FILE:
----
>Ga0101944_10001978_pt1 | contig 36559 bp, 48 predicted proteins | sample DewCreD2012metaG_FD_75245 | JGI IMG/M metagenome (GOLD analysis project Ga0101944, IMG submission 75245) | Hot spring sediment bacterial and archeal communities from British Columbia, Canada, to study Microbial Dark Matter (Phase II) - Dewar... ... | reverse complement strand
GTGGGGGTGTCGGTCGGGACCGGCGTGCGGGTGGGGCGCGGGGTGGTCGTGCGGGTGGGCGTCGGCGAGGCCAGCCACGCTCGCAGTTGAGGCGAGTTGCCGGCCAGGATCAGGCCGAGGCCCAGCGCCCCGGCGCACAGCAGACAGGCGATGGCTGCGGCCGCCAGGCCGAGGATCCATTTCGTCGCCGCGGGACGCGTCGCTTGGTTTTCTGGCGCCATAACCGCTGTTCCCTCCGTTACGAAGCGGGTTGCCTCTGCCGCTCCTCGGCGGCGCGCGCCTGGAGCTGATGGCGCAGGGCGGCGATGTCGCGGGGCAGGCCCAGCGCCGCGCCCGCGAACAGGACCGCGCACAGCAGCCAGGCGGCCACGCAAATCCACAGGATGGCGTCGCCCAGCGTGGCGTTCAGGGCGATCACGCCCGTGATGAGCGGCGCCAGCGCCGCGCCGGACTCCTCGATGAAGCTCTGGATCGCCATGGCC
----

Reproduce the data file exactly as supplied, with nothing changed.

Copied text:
>Ga0101944_10001978_pt1 | contig 36559 bp, 48 predicted proteins | sample DewCreD2012metaG_FD_75245 | JGI IMG/M metagenome (GOLD analysis project Ga0101944, IMG submission 75245) | Hot spring sediment bacterial and archeal communities from British Columbia, Canada, to study Microbial Dark Matter (Phase II) - Dewar... ... | reverse complement strand
GTGGGGGTGTCGGTCGGGACCGGCGTGCGGGTGGGGCGCGGGGTGGTCGTGCGGGTGGGCGTCGGCGAGGCCAGCCACGCTCGCAGTTGAGGCGAGTTGCCGGCCAGGATCAGGCCGAGGCCCAGCGCCCCGGCGCACAGCAGACAGGCGATGGCTGCGGCCGCCAGGCCGAGGATCCATTTCGTCGCCGCGGGACGCGTCGCTTGGTTTTCTGGCGCCATAACCGCTGTTCCCTCCGTTACGAAGCGGGTTGCCTCTGCCGCTCCTCGGCGGCGCGCGCCTGGAGCTGATGGCGCAGGGCGGCGATGTCGCGGGGCAGGCCCAGCGCCGCGCCCGCGAACAGGACCGCGCACAGCAGCCAGGCGGCCACGCAAATCCACAGGATGGCGTCGCCCAGCGTGGCGTTCAGGGCGATCACGCCCGTGATGAGCGGCGCCAGCGCCGCGCCGGACTCCTCGATGAAGCTCTGGATCGCCATGGCC